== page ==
Institutional Advertising: advertising a firm`s long-term image, not a specific product.
Retail advertising: retailers reaching end-users of consumer products (general public).
Co-operative advertising: manufacturer teams up with retailer or wholesaler to reach customers.
Trade advertising: advertising by manufactures to reach potential wholesalers and retailers.
Industrial advertising: advertising by manufacturers to reach other manufactures which buy raw materials.
Preparing the Campaign with and Advertising Agency
Advertising campaigns: the arrangement of ads, as a whole, in media to reach a target audience.
Six steps: 1) identify target audience; 2) establish budget; 3) define objectives of the message; 4) creating
the messages; 5) selecting the appropriate media; and 6) evaluating ad effectiveness.
Advertising agencies: firms that specialize in creating and placing advertisements.
Personal Selling
Personal selling: using a salesperson to communicate one-on-one with potential customers.
Most expensive form, but most personal form. Telemarketing is less expensive and cuts the cost of personal
Sales force management: setting sales goals at high management levels which translate into practical
periodic goals for salespeople, implementing strategies to meet those goals.
Personal selling situations:
o Retail selling: selling product for buyer`s personal use (buyer comes to salesperson).
o Industrial selling: selling to other businesses (salesperson comes to buyer).
Personal selling Tasks (3 basic tasks):
o Order processing: personal sales, receiving and follow-through of an order by a salesperson.
o Creative selling: techniques designed to persuade a potential customer to buy using benefits that
are not obvious in the product. Crucial for high-priced products.
o Missionary selling: indirect promotion of a product by offering technical assistance or promoting a
relationship or image. For example, drug companies inform doctor`s of new drugs they can
Personal selling process (6 steps):
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MGTA04 Chapters 6-10 from Business 2nd Ed. Vol. 2
o 1) Prospecting: determining potential customers, Qualifying: determine if they have the authority
and money to make a purchase.
o 2) Approaching: few minutes, the first impression of the seller in very important.
o 3) Presenting and Demonstrating: links benefits to prospect`s needs and helps them visualize using
the product.
o 4) Handling Objections: often customers object to the price, salesperson must be practiced in
differing or fixing objections. They tell the salesperson what the customer thinks is important and
how to sell to them.
o 5) Closing: asking customer to buy the product, most infective when indirect. Eg: “Are you free
Tuesday for delivery?” Places burden of rejecting the sale on the prospect, and they find it hard to
say no.
o 6) Following up: good impression to be made in terms of delivery time and product support,
determines repeat orders.
Sales Promotion
Short-term promotional activities designed to stimulate consumer buying or co-operation from other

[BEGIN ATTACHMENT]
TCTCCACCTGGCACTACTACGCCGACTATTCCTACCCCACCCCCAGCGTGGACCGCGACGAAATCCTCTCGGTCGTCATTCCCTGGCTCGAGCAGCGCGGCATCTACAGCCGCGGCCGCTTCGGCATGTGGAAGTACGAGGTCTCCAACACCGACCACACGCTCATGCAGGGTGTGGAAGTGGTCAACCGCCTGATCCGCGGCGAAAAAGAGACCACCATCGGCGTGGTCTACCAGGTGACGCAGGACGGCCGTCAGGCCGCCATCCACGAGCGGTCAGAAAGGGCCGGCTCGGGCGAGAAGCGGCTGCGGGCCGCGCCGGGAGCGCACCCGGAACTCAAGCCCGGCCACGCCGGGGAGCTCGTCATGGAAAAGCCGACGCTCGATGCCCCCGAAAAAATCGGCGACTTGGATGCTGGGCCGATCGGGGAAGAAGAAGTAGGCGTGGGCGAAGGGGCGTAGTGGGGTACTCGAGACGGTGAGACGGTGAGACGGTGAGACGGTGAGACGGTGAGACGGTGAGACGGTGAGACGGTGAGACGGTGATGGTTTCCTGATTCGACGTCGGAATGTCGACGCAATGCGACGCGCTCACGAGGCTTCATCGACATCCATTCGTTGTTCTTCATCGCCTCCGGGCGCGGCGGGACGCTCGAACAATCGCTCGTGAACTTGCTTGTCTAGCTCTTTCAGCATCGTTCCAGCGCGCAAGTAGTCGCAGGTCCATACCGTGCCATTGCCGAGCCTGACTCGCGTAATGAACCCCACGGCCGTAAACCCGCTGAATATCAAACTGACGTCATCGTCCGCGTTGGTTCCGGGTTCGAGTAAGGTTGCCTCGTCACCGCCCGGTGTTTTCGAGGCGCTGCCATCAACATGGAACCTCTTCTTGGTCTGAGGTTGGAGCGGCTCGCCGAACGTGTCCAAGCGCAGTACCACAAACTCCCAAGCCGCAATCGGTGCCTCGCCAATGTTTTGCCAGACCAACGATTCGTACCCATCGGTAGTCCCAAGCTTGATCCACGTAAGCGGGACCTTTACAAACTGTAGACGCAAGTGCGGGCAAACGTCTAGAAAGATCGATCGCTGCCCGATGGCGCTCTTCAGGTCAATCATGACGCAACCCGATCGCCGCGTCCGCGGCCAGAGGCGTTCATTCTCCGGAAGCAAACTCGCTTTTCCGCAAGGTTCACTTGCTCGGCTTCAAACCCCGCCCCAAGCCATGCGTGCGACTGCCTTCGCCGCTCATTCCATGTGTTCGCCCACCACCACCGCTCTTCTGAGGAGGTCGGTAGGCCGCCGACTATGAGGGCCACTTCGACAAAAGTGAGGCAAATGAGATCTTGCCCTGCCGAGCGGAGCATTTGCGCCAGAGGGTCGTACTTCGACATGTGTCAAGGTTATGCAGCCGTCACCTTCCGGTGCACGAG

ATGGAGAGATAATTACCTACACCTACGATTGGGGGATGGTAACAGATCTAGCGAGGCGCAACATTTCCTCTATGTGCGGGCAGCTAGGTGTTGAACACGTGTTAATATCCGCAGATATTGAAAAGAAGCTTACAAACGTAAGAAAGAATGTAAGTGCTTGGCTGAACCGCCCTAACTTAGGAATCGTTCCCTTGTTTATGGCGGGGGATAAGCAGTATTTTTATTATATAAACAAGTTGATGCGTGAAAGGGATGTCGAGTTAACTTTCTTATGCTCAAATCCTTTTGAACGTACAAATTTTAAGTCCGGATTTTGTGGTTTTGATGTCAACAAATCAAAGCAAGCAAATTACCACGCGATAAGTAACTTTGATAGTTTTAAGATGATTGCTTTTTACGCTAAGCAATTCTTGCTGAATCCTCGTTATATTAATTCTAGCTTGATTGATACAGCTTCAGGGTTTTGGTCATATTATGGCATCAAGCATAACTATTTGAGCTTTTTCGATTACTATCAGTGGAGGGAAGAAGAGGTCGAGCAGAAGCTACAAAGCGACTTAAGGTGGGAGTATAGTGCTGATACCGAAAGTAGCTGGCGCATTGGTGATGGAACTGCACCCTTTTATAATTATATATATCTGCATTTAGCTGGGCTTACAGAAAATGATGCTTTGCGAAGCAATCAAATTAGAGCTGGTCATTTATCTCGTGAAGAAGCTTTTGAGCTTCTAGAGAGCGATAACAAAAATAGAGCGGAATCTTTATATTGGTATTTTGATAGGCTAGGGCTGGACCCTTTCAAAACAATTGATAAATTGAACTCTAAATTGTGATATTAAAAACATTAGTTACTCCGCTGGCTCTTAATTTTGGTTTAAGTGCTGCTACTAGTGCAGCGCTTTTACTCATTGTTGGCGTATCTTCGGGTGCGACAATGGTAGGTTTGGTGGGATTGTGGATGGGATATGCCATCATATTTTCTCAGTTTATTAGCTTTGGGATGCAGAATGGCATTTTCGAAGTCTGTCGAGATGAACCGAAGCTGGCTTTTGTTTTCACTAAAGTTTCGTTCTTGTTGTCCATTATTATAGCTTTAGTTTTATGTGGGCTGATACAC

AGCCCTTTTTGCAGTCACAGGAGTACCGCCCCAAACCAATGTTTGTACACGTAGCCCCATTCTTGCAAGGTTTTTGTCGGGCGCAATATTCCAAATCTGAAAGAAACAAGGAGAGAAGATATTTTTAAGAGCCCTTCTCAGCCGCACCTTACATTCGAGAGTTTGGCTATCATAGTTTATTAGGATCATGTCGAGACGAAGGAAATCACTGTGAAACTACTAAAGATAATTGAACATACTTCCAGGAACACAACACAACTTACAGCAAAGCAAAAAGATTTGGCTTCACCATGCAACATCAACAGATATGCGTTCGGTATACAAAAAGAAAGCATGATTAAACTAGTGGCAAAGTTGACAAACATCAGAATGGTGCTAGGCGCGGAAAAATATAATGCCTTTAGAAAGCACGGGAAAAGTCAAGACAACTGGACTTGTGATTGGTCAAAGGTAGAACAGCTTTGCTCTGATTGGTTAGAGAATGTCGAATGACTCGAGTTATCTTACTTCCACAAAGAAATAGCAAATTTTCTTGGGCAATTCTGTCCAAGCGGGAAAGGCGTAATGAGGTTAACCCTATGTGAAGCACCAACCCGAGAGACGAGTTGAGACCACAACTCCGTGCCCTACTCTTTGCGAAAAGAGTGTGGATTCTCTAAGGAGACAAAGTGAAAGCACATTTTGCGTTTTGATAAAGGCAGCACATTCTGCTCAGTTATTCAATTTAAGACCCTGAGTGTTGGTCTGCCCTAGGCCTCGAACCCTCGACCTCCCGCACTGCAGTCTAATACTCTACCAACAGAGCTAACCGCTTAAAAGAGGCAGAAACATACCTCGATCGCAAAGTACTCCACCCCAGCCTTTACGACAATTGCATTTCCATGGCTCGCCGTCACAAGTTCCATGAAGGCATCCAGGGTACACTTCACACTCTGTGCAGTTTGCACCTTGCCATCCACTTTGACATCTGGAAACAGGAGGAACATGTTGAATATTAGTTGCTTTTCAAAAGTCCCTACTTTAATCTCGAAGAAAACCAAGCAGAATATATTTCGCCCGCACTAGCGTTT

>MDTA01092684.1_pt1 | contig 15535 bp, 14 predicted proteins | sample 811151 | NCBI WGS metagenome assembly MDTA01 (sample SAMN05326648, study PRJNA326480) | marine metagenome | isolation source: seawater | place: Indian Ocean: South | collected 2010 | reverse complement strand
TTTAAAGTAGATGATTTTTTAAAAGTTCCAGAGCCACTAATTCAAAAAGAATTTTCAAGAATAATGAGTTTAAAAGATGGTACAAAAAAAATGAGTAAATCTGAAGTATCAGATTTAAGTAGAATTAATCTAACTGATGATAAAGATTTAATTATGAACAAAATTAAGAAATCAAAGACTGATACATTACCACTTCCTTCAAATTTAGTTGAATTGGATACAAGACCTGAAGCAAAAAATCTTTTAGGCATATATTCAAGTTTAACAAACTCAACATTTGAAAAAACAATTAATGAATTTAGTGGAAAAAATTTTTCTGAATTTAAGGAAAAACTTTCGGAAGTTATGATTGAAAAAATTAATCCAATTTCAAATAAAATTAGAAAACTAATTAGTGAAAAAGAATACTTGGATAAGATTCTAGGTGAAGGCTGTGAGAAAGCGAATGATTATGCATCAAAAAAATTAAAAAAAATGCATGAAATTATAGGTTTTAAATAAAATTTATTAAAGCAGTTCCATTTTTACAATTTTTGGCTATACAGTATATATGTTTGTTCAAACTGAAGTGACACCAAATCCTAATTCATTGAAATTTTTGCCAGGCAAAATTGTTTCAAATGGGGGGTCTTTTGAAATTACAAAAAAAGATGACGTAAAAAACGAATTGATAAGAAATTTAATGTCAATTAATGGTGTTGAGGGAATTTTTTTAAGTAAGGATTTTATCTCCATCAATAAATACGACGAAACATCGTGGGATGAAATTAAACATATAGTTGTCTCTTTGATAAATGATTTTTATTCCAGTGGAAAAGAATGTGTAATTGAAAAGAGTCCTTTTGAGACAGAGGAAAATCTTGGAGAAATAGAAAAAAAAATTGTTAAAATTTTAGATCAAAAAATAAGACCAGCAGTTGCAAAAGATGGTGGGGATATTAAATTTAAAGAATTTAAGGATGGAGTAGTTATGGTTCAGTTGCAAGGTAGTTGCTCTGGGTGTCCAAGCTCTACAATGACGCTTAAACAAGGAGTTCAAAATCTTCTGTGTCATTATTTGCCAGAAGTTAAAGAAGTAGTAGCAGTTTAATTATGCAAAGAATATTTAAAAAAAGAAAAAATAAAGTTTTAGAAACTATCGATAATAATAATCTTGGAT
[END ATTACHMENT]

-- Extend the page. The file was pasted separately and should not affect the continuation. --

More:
members of the trade (distributors, for example).
5 Major Types:
o Coupons: entitles barer to certain savings, incentive to buyer.
o POP (Point-of-purchase) displays: a special product display in a retail store that gets prominent
attention, encourages buying.
o Premiums: some items are offered for free or at a bargain price to induce buyer purchasing.
Usually given as a reward for the buyer’s first purchase. May not always work, may buy just to get
premiums and then not buy again.
o Trade shows: members of an industry gather and rent booths to display their products.
o Contests and sweepstakes can add incentives to salespeople to increase sales.
Publicity and Public Relations
Publicity: information about a company made available to consumers through news media, not controlled
by the company, but it is free.
Public relations: public-service announcements made by the company to enhance the company’s image.
Chapter 7
Pricing: deciding how much to sell products for
Pricing objectives: goals that producers strive to reach in pricing
o To sell the number of units that generates that highest total profits
o Ebusiness: comparison shopping and direct link between buyers and sellers influence pricing
Market Share objectives: set prices low in order to increase customer base
o Market share: percent of total sales in a market made b the company.
Loss containment/survival strategy: Eg: cutting prices on obsolete products to recover an investment
Price-setting tools
Cost-oriented pricing:
o Markup is the difference between manufacturing price and selling price that takes into account
additional costs
o Markup percentage = Markup/Sales Price (as a percent of revenue)
Break-even analysis
o Considers variable costs (costs that change with number of units sold) and fixed costs (unaffected
by number of units sold) to perform a break-even analysis (determining the number of units that
are required to sell in order to cover costs).
o Break-even point (in units) = Total fixed costs/(Price-Variable cost) [know how to do this for the